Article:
“Being in the WSOP and being on ESPN, the word has spread, and now [Pappas] has become something of a celebrity,” said D-Tension, a musician and owner of the Last Safe & Deposit Company, a bar in Lowell who has known Pappas since he was a kid. “My bar had people who don’t know Billy at all watching the prelims instead of NFL football on Sunday night. I’d say that’s a pretty good indication that people know.”
Pappas, for his part, didn’t consider himself a local celebrity, and said he spent months relaxing at home in Lowell in between trips to England, Germany, and Luxembourg for foosball.
I haven’t had too much attention from random people,” Pappas said. “I wrote ‘Vegas Bound!’ on Facebook and got a couple hundred Facebook comments, so my friends and family have been awesome and supportive.”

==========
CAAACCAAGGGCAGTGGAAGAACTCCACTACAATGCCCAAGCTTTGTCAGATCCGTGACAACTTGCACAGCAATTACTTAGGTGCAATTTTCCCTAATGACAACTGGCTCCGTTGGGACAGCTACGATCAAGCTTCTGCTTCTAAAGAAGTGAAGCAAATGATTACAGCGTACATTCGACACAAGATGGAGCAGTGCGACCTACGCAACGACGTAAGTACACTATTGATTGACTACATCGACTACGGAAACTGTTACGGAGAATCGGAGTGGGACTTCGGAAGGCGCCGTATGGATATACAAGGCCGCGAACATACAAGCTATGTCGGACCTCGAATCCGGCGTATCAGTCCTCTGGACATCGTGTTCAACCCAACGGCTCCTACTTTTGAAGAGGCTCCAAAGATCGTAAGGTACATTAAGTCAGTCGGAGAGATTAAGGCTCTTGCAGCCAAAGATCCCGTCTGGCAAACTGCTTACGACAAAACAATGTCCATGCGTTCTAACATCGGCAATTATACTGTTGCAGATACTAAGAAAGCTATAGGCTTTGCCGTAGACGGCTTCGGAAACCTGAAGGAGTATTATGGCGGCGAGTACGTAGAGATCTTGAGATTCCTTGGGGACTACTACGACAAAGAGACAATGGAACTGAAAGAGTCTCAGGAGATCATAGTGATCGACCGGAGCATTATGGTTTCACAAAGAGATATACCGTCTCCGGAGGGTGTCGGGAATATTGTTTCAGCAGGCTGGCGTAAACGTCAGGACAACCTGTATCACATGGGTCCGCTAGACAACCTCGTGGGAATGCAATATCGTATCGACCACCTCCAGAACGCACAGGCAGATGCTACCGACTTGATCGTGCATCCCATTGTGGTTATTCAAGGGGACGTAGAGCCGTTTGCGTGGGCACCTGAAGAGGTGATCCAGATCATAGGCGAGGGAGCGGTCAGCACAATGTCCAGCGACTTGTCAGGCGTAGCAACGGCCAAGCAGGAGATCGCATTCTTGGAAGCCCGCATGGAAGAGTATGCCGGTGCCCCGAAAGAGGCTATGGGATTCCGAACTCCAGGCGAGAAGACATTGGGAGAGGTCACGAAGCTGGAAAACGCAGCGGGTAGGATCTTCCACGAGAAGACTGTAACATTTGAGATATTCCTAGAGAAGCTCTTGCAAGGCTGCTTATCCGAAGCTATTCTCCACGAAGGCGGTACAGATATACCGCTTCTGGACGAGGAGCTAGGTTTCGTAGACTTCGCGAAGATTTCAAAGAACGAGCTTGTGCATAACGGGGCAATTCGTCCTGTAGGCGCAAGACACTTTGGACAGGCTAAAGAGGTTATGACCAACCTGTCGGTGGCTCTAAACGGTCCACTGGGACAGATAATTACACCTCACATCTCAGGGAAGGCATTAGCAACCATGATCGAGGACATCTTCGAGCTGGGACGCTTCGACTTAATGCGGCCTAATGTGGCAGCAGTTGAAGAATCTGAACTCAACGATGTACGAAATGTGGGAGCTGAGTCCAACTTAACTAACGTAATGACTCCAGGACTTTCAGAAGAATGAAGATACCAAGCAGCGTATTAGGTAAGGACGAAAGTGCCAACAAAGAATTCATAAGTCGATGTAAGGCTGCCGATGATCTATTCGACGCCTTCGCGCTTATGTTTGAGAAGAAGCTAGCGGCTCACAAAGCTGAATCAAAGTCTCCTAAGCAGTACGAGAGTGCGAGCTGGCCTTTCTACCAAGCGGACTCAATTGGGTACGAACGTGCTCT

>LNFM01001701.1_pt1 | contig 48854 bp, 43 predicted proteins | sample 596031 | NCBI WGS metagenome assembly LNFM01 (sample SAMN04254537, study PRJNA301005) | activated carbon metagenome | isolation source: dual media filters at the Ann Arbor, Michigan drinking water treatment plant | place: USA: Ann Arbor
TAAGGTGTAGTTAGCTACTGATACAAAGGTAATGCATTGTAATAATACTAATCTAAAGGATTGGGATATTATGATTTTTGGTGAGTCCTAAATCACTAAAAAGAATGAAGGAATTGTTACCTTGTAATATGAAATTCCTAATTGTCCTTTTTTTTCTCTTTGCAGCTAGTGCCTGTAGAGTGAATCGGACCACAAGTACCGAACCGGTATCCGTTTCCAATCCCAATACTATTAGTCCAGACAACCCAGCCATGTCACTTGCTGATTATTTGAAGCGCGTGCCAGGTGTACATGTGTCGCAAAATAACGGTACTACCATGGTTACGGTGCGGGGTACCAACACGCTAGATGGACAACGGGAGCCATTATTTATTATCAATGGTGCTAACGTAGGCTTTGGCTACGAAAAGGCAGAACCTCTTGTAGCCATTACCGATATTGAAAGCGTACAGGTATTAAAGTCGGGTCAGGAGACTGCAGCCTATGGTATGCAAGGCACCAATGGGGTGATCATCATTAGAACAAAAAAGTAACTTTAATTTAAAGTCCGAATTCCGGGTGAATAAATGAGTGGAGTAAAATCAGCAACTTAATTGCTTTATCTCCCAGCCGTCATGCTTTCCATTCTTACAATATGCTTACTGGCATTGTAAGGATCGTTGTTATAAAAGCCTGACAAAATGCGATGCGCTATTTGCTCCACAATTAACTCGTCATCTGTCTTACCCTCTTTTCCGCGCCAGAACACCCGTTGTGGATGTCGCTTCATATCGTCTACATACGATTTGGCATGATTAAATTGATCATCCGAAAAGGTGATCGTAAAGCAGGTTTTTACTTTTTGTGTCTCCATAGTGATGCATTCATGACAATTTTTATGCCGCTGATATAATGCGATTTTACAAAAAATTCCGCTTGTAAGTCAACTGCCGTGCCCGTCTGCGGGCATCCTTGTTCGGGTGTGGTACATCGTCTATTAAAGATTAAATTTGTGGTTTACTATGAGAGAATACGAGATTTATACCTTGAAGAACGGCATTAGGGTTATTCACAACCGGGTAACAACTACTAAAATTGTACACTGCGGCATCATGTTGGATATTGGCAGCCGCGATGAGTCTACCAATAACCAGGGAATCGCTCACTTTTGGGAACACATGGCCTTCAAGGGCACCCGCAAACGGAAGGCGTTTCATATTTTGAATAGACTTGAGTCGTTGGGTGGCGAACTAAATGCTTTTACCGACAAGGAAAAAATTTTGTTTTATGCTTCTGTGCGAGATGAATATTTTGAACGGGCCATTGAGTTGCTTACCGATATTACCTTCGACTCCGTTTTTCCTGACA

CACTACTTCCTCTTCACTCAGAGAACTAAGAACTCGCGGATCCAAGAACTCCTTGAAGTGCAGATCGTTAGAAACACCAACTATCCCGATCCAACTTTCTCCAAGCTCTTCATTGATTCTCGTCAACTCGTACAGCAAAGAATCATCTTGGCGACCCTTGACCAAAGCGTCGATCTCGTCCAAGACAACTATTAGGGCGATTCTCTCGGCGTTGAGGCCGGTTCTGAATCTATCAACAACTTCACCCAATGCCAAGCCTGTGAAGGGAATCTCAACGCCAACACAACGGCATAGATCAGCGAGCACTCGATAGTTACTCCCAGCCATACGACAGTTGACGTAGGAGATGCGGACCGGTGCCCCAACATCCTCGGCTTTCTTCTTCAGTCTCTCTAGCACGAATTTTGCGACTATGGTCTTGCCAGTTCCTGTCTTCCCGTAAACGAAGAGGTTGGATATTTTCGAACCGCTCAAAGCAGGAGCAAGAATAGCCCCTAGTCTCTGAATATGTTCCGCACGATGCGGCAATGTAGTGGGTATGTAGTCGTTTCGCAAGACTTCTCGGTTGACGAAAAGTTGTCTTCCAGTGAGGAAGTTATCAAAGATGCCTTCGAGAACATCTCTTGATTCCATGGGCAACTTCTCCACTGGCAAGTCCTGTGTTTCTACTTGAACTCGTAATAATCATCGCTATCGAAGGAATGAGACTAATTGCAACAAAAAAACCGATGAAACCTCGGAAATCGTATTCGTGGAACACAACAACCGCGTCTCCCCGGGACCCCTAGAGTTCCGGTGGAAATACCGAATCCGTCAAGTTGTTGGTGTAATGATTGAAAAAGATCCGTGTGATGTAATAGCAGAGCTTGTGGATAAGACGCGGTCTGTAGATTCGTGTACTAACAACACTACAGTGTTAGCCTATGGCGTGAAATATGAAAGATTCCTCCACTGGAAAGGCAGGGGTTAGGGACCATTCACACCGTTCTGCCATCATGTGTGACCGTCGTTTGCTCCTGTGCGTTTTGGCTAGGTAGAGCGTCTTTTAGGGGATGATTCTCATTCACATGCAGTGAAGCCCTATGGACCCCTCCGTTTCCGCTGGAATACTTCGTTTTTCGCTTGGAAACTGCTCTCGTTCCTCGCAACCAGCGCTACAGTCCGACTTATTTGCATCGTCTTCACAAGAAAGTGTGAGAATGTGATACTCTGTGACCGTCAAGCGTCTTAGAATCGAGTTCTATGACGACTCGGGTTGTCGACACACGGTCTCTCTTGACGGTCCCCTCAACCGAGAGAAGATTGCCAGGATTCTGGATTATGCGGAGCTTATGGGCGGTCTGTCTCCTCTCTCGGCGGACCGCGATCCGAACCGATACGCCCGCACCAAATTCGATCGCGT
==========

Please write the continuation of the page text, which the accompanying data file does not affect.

LIFE AFTER THE WORLD SERIES
So after the WSOP concludes next week, what’s next for Pappas? A return to his poker dealing?
“It probably depends on how good I do, Pappas said. “Maybe I’ll pick up a part-time gig, or maybe even do the poker circuit. I do like dealing, though. It’s fun and relaxing.”
While his future as a poker dealer is uncertain, one thing Pappas is sure about is foosball.
“Foosball I’ll never stop, Pappas said. “I need to see these people, I’ve known them for 20 years, they’re like family to me.”
“I just definitely plan on playing foosball, and hopefully more poker tournaments and stuff like that — I’m not sure how serious I’ll get, honestly, though that depends on where I finish.”
As for the $730,000 he’s already won, with potentially more coming, Pappas hasn’t been popping bottles or dating models. He’s been hanging at home in Lowell, playing foosball. Even now that he’s back in Vegas, he said he’s mostly been scouting the floors, and has played poker only six times over his four-month hiatus from the World Series.
“I haven’t touched the money,” Pappas said. “I just want to have a plan before I do something — before I do something stupid, especially. I don’t need too much money to live right now, I don’t need a baller life or anything.”
After all, who needs a baller life when you’ve already got a foosballer life?
[imgs via WSOP, Billy Pappas]